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An Owners Guide to Ferret Health Care

By Mary Van Dahm

An Owners Guide to Ferret Health Care -- By Mary Van Dahm


A good diet is the best foundation to any pet’s health care. Ferrets are no exception. As carnivores, ferrets require a high meat protein diet and many veterinarians believe that they benefit from taurine in their diet, just like cats. Therefore a high quality dry ferret or kitten food is an excellent choice. Totally Ferret by PFI, IAMS kitten food, and Hill’s Science diet growth formula, are some of the brands we recommend. Most grocery store cat foods and some ferret foods are made primarily from corn and soybean meals. Since a ferret has a very short digestive transit time (approximately 3-4 hrs.) the ferret’s stomach and intestines do not have adequate time to break down and absorb the vegetable matter in these lower quality foods and most of the food will pass through undigested. The ferret will have to eat more to satisfy its nutritional needs and in turn will produce more stools; so in the long run, buying a cheaper brand of food will probably not save you any money. A poor diet may also set your ferret up for future health problems which will cost you money to correct later.


The following health problems are ones that many veterinarians have dealt with on a regular basis. We hope that, with good care and caution, your ferret will never experience any of these situations, but if your ferret does, your knowing what to look for and what to do may help prolong – or even save – your ferret’s life.



This is a condition that occurs in undescented ferrets when the opening of the anal gland is blocked or if a bacterial infection has caused the glands to produce thick, turgid material that is difficult to pass.

Symptoms: You may notice one or two round lumps (depending if one or both of the glands are affected) on either side of the anal opening. A ferret may “scoot” his butt on the floor, if the impaction is irritating him, but usually most ferrets don’t seem to be bothered by this condition. Sometimes the gland will rupture. This may occur near the anal gland opening or even through the anal wall. This can be serious as it leaves a wide entrance for bacteria and infection may result.

Treatment: In early stages warm compresses held against the glands are sometimes effective or your veterinarian may be able to express the glands at his/ her office. If neither of these procedures works, or if your ferret is prone to chronic anal gland impaction, then surgical removal of the gland is recommended. For a ruptured gland, surgery is necessary and you may want to have both glands removed at the same time for convenience.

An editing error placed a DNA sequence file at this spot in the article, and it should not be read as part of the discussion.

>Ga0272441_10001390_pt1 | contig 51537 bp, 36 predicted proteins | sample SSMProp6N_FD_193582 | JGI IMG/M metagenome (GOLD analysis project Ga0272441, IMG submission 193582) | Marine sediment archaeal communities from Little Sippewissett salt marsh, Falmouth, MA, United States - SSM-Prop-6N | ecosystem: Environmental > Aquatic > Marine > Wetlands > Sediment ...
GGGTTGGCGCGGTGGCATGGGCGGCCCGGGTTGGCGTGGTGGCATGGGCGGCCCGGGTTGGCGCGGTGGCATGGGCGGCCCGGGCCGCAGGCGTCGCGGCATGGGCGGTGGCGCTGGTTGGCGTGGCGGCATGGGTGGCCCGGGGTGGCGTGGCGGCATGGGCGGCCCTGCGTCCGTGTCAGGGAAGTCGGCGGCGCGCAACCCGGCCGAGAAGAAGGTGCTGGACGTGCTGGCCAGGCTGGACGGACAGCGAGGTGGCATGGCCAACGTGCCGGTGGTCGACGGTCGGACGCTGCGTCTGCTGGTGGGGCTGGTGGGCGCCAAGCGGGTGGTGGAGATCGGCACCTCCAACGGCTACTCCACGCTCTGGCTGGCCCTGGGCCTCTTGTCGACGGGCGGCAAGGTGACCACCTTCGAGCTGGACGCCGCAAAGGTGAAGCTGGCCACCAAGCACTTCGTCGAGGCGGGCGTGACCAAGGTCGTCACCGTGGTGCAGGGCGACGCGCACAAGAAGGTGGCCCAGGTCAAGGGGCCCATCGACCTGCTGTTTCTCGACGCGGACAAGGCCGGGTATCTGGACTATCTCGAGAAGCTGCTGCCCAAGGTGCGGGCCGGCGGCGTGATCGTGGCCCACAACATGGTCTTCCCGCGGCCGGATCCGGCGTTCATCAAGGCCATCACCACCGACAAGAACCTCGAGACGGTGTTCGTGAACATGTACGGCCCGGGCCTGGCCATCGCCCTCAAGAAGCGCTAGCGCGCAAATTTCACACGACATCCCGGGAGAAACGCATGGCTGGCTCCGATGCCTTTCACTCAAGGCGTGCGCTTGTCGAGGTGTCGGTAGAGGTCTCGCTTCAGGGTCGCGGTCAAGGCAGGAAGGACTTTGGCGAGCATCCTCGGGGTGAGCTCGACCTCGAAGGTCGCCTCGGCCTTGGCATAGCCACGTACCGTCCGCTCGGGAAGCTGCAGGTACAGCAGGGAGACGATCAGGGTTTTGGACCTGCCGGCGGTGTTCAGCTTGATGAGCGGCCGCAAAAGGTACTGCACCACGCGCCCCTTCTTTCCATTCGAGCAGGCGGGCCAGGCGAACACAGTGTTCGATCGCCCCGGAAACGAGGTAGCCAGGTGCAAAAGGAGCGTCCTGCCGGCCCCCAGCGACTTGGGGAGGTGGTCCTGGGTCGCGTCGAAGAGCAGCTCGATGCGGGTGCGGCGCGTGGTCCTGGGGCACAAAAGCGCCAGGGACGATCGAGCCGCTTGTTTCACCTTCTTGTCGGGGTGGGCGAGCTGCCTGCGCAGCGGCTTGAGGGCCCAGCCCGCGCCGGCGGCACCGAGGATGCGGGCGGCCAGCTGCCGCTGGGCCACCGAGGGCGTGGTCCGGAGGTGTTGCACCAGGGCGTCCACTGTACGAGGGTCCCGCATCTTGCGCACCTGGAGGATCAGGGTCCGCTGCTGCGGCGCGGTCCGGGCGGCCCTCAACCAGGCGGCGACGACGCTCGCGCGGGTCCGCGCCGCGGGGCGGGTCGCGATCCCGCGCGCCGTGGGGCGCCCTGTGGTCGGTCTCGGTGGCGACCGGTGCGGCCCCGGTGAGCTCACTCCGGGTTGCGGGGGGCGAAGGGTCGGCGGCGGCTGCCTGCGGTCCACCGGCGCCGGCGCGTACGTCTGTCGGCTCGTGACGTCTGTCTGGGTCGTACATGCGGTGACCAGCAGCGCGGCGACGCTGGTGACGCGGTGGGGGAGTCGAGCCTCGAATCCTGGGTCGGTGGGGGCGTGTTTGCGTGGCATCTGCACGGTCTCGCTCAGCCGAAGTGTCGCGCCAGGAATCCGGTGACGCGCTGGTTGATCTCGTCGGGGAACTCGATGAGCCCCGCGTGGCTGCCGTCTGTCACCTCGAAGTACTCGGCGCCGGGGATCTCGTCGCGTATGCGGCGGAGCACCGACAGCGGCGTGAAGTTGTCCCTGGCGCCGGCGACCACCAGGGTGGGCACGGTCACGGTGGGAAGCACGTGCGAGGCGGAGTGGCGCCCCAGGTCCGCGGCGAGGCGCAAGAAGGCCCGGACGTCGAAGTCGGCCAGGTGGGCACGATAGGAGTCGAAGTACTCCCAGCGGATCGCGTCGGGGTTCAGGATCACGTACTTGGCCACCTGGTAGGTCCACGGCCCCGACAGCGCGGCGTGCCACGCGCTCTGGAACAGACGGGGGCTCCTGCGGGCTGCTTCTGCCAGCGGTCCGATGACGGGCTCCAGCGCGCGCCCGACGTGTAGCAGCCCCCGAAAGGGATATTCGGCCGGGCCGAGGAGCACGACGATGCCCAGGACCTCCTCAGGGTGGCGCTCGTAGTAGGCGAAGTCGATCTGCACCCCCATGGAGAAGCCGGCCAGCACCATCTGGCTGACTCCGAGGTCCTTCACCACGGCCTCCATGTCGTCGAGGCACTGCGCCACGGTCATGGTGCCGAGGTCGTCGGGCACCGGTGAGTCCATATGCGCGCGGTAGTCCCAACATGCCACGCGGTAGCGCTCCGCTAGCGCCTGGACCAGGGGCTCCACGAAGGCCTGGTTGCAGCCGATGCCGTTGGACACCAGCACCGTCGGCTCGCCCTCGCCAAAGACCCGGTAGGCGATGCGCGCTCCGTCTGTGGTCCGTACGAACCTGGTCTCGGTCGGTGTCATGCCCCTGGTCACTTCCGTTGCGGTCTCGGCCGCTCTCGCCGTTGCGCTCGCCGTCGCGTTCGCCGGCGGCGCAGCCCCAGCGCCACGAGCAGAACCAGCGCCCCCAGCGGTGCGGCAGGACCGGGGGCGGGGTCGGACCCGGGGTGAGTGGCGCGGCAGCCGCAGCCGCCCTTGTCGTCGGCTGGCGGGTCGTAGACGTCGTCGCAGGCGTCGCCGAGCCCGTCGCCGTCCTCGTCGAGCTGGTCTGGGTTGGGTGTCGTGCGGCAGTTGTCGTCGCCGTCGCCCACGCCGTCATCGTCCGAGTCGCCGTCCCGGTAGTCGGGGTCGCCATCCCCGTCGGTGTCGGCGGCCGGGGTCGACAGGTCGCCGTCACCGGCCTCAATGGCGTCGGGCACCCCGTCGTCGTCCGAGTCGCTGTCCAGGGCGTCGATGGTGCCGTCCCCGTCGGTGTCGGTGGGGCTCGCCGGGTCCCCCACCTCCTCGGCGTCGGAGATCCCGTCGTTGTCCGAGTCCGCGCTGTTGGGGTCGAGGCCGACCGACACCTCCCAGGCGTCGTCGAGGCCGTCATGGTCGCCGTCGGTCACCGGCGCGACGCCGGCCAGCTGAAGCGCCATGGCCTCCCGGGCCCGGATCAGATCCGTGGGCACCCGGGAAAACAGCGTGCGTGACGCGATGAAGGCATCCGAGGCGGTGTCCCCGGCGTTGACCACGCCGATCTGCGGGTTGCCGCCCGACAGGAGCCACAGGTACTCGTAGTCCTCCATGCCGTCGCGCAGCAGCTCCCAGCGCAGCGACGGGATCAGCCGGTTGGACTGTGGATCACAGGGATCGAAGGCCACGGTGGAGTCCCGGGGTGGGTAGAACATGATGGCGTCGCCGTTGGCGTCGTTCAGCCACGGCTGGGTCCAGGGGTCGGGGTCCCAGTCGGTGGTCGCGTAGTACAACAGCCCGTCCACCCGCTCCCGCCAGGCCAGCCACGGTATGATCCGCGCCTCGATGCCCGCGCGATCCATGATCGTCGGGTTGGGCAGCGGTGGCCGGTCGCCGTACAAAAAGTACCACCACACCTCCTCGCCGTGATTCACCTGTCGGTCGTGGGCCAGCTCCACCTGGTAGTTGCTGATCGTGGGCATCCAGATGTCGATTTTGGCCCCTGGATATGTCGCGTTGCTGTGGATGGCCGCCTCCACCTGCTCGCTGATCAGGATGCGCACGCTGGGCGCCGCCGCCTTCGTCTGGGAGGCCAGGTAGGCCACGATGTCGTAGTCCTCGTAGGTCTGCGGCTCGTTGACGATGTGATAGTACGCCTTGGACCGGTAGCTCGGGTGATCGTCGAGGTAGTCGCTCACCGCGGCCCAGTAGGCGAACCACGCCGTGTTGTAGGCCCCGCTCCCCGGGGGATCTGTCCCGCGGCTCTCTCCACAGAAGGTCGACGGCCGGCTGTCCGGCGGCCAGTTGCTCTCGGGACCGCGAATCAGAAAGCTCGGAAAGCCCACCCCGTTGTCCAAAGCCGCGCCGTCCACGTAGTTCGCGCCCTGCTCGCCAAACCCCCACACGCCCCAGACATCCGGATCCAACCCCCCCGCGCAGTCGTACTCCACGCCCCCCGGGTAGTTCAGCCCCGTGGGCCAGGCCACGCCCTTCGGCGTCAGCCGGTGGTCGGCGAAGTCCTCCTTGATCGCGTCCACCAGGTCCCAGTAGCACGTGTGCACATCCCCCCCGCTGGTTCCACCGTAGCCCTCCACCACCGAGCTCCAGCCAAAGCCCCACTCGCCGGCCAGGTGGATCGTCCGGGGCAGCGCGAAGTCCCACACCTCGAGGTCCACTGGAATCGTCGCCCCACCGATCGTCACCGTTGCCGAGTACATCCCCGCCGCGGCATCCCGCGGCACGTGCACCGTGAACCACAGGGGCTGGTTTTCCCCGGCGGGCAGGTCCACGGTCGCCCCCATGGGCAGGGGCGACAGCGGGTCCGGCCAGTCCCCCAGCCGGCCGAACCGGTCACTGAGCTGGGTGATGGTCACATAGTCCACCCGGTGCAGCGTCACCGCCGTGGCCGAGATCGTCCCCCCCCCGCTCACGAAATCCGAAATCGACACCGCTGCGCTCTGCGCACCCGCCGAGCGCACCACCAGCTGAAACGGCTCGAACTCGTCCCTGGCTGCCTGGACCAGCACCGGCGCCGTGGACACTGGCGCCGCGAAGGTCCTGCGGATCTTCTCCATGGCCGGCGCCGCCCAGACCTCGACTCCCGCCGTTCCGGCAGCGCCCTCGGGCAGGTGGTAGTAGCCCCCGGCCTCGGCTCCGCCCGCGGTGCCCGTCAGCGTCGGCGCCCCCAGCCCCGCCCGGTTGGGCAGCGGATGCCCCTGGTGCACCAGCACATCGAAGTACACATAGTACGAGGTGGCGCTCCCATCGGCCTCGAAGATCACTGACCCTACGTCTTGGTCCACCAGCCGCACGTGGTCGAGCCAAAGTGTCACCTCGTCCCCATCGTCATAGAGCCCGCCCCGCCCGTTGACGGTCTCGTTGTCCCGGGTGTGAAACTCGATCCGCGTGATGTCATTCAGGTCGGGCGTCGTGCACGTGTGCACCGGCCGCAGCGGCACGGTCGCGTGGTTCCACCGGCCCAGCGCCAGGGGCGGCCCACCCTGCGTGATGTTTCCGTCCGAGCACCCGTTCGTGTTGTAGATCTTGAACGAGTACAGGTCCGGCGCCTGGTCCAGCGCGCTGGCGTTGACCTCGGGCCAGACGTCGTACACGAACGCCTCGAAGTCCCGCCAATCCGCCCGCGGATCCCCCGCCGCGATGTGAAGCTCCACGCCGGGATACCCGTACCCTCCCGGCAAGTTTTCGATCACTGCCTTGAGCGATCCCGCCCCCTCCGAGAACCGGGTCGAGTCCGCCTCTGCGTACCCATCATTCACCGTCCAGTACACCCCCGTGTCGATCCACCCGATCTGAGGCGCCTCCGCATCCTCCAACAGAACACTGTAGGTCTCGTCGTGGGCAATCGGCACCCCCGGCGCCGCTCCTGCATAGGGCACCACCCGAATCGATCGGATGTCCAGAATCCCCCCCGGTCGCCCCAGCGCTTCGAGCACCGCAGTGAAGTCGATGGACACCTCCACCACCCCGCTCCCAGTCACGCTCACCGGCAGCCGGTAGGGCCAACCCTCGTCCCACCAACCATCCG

Prevention: There is no real prevention to this problem other than removal of the anal glands. Since this is not a frequent problem, we do not recommend the routine removal of anal glands in ferrets. Checking your pet’s glands regularly and detecting impaction early can help prevent ruptures or infection.

APLASTIC ANEMIA This is a common cause of death of unspayed, non-breeding females. This condition occurs when high levels of estrogen are produced during the “heat” cycle and suppress the production of red and white blood cells in the bone marrow. Advanced cases are irreversible and death occurs from the severe anemia and secondary bacterial infections that set in.

Symptoms: May be seen in jills that have been in heat for 1 month or longer. Outward signs may include an extremely swollen vulva, lethargy, hind limb weakness, loss of appetite, spotty or complete hair loss (do not confuse this with patterned hair loss caused by adrenal disease), and in some advanced cases a sour smell and turgid discharge from the vulva. Close examination may show the gums to be pale and sometimes even the nose, ears and pads on the feet will lose color.

Treatment: The ferret should be taken to a veterinarian immediately. A complete blood count (CBC) should be taken to determine the severity of the anemia. If the condition is caught early, the ferret may be spayed to prevent reoccurrence of the problem. Moderate anemia may require multiple blood transfusions and other supportive care prior to surgery. If the condition is advanced, there is no treatment since at that point it is irreversible. In such cases euthanasia is recommended.

Prevention: Any jill that is not going to be used for breeding should be spayed before her first estrus (usually around 6 or 7 months of age). Jills that are going to be used for breeding at a later date may be taken out of heat with the hormone HCG, but this should be used only as a temporary measure as many jills quickly go back into heat a few weeks after receiving the injection. Some breeders use vasectomized hobs to bring jills out of heat, but this method is sometimes unreliable.


This is a condition that is usually seen in ferrets over 3 years of age. It consists of either the thinning or the thickening of the walls of the heart. This affects the blood flow through the heart.

Symptoms: Some signs are: a sudden decrease in activity; collapsing in the middle of play (in advanced cases a ferret may not even be able to walk across a room without stopping to rest): and the ferret may have great difficulty waking up. Other symptoms are chronic coughing, shortness of breath, fluid build up in the abdomen and lethargy. Diagnosis of the disease is done through X-rays and an EKG.

Treatment: There is no cure for this disease, but the condition can usually be helped with the use of diuretics and other medications. A high quality diet has shown to be helpful, too.

Prevention: Since some veterinarians believe this may be a hereditary condition, we do not recommend breeding ferrets that have it. Feeding your ferret a high quality diet may also help prevent or control this condition.